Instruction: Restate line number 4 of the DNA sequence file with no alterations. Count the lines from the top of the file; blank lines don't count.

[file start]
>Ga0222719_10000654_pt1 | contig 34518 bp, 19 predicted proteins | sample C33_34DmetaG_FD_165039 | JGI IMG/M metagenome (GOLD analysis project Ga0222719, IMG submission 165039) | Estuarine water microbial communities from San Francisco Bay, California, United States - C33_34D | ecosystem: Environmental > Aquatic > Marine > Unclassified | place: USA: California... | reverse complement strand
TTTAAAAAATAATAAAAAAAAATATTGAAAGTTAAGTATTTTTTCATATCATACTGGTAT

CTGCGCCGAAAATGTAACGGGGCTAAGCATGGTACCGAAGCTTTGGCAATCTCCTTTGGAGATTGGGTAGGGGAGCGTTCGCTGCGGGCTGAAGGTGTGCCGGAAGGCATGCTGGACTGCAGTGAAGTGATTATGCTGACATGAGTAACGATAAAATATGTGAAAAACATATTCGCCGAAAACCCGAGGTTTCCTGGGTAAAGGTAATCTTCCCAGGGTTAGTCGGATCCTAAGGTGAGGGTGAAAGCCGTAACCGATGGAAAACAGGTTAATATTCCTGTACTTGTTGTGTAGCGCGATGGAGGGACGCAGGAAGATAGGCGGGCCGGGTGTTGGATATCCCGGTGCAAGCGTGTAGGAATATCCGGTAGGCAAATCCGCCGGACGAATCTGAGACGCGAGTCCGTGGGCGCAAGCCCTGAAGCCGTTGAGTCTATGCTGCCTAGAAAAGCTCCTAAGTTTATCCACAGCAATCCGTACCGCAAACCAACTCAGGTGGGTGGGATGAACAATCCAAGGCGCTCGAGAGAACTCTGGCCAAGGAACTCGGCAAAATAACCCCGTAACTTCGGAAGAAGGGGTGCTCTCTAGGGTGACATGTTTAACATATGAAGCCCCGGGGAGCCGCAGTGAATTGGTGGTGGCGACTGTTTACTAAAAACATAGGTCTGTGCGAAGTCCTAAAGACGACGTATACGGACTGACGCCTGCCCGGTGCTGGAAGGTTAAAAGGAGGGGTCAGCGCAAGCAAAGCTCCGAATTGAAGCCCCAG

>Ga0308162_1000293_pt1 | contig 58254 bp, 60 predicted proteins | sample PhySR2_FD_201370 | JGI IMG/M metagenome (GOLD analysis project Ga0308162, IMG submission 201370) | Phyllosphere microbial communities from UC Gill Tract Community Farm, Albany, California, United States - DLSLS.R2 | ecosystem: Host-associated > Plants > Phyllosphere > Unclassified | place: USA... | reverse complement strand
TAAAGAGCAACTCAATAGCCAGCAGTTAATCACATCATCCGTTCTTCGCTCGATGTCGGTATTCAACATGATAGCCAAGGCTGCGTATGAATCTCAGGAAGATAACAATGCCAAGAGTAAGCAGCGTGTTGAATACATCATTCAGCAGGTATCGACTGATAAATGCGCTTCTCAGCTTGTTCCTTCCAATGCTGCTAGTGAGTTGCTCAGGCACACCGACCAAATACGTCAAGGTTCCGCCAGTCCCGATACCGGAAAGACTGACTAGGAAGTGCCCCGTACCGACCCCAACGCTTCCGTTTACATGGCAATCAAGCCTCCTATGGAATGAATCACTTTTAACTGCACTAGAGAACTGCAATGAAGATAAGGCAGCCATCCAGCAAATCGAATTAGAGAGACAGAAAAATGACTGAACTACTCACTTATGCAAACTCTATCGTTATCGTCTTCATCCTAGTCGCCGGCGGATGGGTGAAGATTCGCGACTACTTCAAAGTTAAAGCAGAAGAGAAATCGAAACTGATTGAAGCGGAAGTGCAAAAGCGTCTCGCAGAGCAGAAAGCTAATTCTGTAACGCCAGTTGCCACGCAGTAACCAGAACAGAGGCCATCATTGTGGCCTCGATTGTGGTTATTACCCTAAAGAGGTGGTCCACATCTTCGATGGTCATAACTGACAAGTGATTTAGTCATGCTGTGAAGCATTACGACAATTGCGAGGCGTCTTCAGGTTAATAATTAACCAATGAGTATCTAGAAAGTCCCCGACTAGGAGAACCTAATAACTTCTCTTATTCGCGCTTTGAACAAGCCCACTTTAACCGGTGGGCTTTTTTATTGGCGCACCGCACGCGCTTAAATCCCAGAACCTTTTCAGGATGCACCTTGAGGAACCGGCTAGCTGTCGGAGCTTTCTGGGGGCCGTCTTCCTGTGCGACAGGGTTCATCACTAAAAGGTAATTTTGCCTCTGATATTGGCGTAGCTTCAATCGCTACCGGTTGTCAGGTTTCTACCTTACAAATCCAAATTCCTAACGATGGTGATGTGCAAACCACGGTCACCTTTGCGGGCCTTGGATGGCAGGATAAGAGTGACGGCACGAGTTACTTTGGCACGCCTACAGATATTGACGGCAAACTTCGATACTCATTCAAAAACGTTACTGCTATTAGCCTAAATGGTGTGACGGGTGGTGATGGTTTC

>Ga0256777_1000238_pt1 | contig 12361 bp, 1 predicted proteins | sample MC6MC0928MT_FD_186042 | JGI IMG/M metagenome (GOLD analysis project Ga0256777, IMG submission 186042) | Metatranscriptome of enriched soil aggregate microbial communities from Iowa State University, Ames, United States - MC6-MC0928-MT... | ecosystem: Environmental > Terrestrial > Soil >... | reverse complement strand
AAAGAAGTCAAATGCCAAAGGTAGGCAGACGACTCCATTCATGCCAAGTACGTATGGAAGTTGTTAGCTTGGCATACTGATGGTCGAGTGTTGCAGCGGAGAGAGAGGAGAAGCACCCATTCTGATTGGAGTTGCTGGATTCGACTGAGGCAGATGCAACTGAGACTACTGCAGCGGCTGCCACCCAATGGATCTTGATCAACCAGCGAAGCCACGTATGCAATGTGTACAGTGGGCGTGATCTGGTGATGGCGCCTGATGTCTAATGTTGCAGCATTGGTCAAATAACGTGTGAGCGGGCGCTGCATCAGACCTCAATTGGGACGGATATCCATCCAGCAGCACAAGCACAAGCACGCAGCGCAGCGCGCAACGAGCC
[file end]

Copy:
>Ga0308162_1000293_pt1 | contig 58254 bp, 60 predicted proteins | sample PhySR2_FD_201370 | JGI IMG/M metagenome (GOLD analysis project Ga0308162, IMG submission 201370) | Phyllosphere microbial communities from UC Gill Tract Community Farm, Albany, California, United States - DLSLS.R2 | ecosystem: Host-associated > Plants > Phyllosphere > Unclassified | place: USA... | reverse complement strand